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Detroit — There are many team functions the Red Wings have but none, in Trevor Daley’s estimation, has the impact that visiting Children’s Hospital of Michigan does.

For Daley, a parent of two, the entire experience is “humbling,” the veteran defenseman said.

“I’ve done it with every team I’ve been with, and it’s the best visit we get to go on,” Daley said before the Red Wings’ traditional holiday visit.

“It’s the most humbling as a father and parent that has two kids. It’s good to go in there and put a smile on peoples’ faces.”

Coach Jeff Blashill and the entire team made room-to-room visits, dropped off gifts, and made everyone’s day just a bit brighter.

But it wasn’t just the kids who were impacted.

This day, every year, leaves an impact with the players, too.

“I know guys really enjoy it and spending some time with the kids,” forward Justin Abdelkader said.

“It’s unfortunate circumstances for the kids who have to be in there. But if we can bring some joy and get their attention focused off what they’re going through for a few minutes, or for the day, give them something to be excited about …

“It puts life in perspective.”

More: Blashill says struggling Wings must ‘trust the process’

Daley said it’s “awful” to think about the reasons kids are at Children’s Hospital.

“If we, as the Detroit Red Wings, can go in and make their lives happier for those five or 10 minutes we spend with them, then that makes a big difference,” Daley said.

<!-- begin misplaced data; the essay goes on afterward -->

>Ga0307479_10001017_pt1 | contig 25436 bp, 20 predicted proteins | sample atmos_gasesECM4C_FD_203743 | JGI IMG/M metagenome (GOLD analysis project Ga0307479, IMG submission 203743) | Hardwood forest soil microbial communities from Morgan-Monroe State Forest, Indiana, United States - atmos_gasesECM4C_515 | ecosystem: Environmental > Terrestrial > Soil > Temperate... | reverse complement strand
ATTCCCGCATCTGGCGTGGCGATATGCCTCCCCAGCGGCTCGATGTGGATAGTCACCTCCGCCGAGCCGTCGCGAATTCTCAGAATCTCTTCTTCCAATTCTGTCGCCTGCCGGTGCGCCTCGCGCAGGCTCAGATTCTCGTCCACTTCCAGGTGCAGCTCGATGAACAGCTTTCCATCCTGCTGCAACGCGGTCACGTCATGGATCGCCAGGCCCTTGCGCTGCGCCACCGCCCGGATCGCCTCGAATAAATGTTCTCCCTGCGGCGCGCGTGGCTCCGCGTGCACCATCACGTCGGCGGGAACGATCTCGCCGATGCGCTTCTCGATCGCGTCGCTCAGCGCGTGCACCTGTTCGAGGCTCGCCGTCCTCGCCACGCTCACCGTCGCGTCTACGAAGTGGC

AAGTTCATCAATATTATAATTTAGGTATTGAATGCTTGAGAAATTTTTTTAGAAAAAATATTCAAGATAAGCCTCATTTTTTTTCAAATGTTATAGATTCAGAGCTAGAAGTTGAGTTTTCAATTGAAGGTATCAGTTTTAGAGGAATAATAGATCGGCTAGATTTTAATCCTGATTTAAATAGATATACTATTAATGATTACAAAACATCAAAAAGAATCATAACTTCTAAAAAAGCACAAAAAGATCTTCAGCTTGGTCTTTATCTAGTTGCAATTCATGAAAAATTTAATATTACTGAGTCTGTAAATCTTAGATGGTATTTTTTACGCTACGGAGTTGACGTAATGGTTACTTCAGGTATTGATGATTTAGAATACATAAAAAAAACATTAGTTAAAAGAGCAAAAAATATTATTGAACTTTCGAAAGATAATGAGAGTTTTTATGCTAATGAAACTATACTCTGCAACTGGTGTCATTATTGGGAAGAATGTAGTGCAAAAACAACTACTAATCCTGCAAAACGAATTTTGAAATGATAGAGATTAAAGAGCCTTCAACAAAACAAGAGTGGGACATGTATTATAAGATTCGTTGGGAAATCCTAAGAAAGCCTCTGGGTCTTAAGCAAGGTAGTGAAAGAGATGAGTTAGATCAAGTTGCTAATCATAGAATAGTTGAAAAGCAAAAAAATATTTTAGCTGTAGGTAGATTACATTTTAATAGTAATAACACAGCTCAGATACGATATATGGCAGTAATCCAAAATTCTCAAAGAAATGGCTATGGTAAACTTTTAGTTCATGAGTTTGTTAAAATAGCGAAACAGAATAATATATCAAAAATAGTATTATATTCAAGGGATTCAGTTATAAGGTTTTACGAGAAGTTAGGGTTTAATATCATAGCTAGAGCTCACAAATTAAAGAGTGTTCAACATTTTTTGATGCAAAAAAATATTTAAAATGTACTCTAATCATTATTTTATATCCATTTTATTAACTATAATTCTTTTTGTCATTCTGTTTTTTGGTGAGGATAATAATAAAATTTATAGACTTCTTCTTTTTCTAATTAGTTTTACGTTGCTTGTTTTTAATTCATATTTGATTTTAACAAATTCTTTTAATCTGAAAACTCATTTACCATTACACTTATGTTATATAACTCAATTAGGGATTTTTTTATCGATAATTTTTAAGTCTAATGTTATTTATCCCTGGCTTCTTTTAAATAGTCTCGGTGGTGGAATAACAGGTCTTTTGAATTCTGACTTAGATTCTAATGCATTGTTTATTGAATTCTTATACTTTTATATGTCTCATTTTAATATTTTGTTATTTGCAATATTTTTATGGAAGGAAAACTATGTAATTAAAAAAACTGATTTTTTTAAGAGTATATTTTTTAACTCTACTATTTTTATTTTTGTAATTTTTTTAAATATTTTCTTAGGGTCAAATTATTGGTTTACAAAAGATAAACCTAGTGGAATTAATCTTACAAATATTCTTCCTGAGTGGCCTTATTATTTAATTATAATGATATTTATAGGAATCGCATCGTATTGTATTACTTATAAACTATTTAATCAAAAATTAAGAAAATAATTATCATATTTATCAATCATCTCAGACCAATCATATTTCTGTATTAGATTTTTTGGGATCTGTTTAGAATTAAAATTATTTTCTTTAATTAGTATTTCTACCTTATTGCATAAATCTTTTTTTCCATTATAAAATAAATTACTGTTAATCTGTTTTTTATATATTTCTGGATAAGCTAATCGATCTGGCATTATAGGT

The visit to Children’s Hospital always has special importance to Blashill.

“I’m a father of three,” Blashill said. “One of my best friend’s little boy has had cancer. My niece goes weekly to the hospital (Children’s Hospital), she’s got a rare blood disorder.

“I spent three or four days when my son had heart surgery at Mott’s Children Hospital when he was 2 years old, five years ago.

“These are important visits. What I find when I go over there is that you get way more out of it than the children do.”

Blashill, too, sees the annual visit as putting everything in perspective.

“We were lucky, he (Blashill’s son) had a fixable problem,” Blashill said.

“Some of the kids don’t necessarily have fixable problems, so they are trying to enjoy every second of every day that they can. It’s important to remember that.

“I hope we can bring some happiness to the young kids, but I know we’ll get way more out of it than they will get.”

ted.kulfan@detroitnews.com

twitter.com/tkulfan

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